Lindor, Clevinger among arb-eligible Indians
CLEVELAND -- The deadline to exchange arbitration figures is Friday at 1 p.m. ET, and the Indians have five players to attempt to sign in order to avoid an arbitration hearing.
Shortstop Francisco Lindor and outfielder Delino DeShields enter their second year of arbitration eligibility, as outfielder Tyler Naquin, starter Mike Clevinger and reliever Nick Wittgren all enter their first. Maybe the Tribe won’t ink all five of their arbitration-eligible players by Friday afternoon, but the club is expecting to have some under contract prior to the deadline.
“As many deals as we can get done as soon as we can get them done is always our preference,” Indians president of baseball operations Chris Antonetti said. “It's hard to handicap that at this moment. But I would hope and expect we'd have at least some of those players signed by Friday.”
So, how exactly does the arbitration process work? Here’s everything you need to know heading into the deadline:
What is the deadline?
Throughout the offseason, teams and their arbitration-eligible players are constantly trying to come to an agreement for a one-year or multiyear deal in order to avoid an arbitration hearing. If the two parties cannot settle by Friday at noon ET, then both the club and the player must file a figure that they each believe the player’s salary should be in 2020.
This doesn’t mean that the negotiations come to a stop. The team and its player have until the hearing date that would be scheduled in February to reach a settlement. However, some clubs decide to take a “file-and-trial” approach -- like the Indians did with Trevor Bauer in 2018 -- where all discussions end after the January deadline and they go to a hearing.
Whether they take that approach or the two sides just can’t come to an agreement, they’d each then pitch their case at the hearing for why they believe the player should earn the salary that they filed prior to the deadline.
Who is eligible?
Generally, players who have at least three years of Major League service become eligible for salary arbitration if they do not already have a contract for the following season. After six years of service time, players who are not under contract with their respective clubs become free agents.
This year, the Indians will be trying to lock up Lindor, Clevinger, Naquin, DeShields and Wittgren for at least the 2020 season. The club already avoided arbitration with catcher Sandy León last month on a one-year, $2 million deal.
When do hearings take place?
How rare is a hearing?
Hearings became more frequent for the Indians over the last two seasons with Bauer, who said he enjoyed the process and wanted to experience it all three years he was eligible. But prior to his two hearings in ’18 and ’19, the Tribe had only gone to a hearing two times since 1991, when Cleveland won its cases against pitchers Josh Tomlin and Vinnie Pestano. Bauer won both of his cases the last two offseasons.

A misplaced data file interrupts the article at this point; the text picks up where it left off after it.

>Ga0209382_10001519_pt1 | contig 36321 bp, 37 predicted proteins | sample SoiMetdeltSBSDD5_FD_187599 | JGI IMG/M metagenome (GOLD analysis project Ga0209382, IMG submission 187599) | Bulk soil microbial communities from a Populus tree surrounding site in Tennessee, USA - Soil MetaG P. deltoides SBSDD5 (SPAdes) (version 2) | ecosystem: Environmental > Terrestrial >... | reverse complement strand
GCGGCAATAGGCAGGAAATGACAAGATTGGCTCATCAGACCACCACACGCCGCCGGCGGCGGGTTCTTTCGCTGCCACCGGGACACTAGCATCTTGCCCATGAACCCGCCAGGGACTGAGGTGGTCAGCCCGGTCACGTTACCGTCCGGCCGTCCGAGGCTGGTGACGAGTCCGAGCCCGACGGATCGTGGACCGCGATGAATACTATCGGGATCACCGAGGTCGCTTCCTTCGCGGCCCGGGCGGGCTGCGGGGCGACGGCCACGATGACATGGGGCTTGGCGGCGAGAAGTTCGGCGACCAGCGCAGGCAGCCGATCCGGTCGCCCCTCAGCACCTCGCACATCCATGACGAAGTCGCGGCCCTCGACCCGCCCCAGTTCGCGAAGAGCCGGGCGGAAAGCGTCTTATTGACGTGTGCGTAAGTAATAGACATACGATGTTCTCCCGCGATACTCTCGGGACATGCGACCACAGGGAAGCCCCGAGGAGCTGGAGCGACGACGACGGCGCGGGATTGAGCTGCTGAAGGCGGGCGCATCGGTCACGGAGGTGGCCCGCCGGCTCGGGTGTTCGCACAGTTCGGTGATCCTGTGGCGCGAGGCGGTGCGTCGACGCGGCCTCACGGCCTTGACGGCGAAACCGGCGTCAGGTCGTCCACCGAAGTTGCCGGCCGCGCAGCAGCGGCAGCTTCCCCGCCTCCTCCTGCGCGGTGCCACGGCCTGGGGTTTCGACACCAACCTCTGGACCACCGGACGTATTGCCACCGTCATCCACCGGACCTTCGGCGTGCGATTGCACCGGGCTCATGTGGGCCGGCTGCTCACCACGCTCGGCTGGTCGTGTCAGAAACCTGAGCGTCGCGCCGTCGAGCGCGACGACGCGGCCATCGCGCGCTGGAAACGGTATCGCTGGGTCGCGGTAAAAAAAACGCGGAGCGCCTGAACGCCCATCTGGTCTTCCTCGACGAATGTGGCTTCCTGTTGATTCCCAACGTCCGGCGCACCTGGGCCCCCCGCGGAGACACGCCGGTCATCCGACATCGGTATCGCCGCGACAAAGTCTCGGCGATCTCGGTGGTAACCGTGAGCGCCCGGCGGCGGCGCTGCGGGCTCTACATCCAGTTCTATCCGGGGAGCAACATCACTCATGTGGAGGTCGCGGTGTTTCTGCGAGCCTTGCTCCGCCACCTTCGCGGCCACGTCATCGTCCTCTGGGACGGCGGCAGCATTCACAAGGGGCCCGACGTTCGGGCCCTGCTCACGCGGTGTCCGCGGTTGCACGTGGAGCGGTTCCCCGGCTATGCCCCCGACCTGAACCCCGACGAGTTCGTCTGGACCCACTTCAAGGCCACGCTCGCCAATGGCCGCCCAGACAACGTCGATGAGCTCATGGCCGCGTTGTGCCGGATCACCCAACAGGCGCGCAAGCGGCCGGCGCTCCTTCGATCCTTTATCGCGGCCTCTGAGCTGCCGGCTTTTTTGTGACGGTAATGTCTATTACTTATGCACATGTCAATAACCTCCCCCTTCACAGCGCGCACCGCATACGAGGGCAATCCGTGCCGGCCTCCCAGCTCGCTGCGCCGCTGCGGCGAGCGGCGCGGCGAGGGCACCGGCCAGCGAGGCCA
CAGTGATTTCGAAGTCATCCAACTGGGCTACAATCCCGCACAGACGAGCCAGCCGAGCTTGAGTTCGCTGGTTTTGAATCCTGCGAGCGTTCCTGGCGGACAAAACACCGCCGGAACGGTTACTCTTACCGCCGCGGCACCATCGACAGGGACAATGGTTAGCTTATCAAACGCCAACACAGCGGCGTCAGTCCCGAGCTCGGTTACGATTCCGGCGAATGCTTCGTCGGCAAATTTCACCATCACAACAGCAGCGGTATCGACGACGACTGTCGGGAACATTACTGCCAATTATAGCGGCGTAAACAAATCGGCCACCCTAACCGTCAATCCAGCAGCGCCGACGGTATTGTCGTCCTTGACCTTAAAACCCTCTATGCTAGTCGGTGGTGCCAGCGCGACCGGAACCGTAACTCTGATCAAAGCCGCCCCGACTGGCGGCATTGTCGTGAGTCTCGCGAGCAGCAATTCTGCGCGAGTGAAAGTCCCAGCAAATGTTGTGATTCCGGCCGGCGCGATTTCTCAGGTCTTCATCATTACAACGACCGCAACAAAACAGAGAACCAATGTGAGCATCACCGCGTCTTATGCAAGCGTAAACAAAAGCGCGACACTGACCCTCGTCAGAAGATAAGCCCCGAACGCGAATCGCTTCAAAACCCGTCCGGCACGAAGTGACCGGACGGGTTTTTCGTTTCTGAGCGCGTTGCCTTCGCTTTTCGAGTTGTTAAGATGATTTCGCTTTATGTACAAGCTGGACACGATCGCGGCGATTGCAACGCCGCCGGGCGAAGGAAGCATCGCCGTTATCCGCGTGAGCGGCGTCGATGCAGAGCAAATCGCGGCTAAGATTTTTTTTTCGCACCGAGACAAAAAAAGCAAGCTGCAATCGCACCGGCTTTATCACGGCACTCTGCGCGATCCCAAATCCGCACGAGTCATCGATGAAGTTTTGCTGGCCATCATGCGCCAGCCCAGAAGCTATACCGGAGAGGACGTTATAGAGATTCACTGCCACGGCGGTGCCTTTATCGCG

What are the Indians projected to spend in arbitration?
According to an estimate by Cot’s Contracts, the Indians are projected to dish out $27.5 million in arbitration, with Lindor taking $17 million, Clevinger earning $4.25 million, DeShields receiving $2.75 million, Naquin getting $2 million and Wittgren taking $1.5 million.
Could there be a multiyear deal?
Indians fans shouldn’t hold their breath in hopes that a Lindor extension could arise in this process. However, signing Clevinger to a multiyear deal may not be off the table. After declining Jason Kipnis’ $16.5 million option and moving Corey Kluber’s $17.5 million salary, the Indians freed up plenty of payroll space from last season. Maybe the team is hoping to spend that on a free-agent outfielder like Yasiel Puig, or maybe it could go toward locking up Clevinger long term, which they’ve noted is something they’re interested in pursuing. But the Indians know just how hard it will be to extend Lindor.
“Chris [Antonetti] and [general manager Mike Chernoff] have been really up front about us wanting to keep Frankie as long as we can,” Indians manager Terry Francona said on MLB Network Radio on Wednesday. “We know we can have him for two years for sure. Can we make it go longer and still sustain the rest of our team? I don’t know. That’s a challenge. That’s hard. I mean, there’s no getting around it. I wish I could say, ‘Yeah, it’s going to be easy,’ but it’s going to be hard.”
Where could the Indians’ payroll stand?
The projections from Cot’s Contracts give us a good indication of what each of the players in this year’s arbitration class should earn, but they won’t necessarily be exact. However, if we take that estimated $27.5 million and add it to the contracts that are already on the books, Cot’s projects the Tribe’s Opening Day payroll to be approximately $91.4 million, which is $28 million less than last season. That should leave more than enough wiggle room for another deal to be made prior to the start of the season.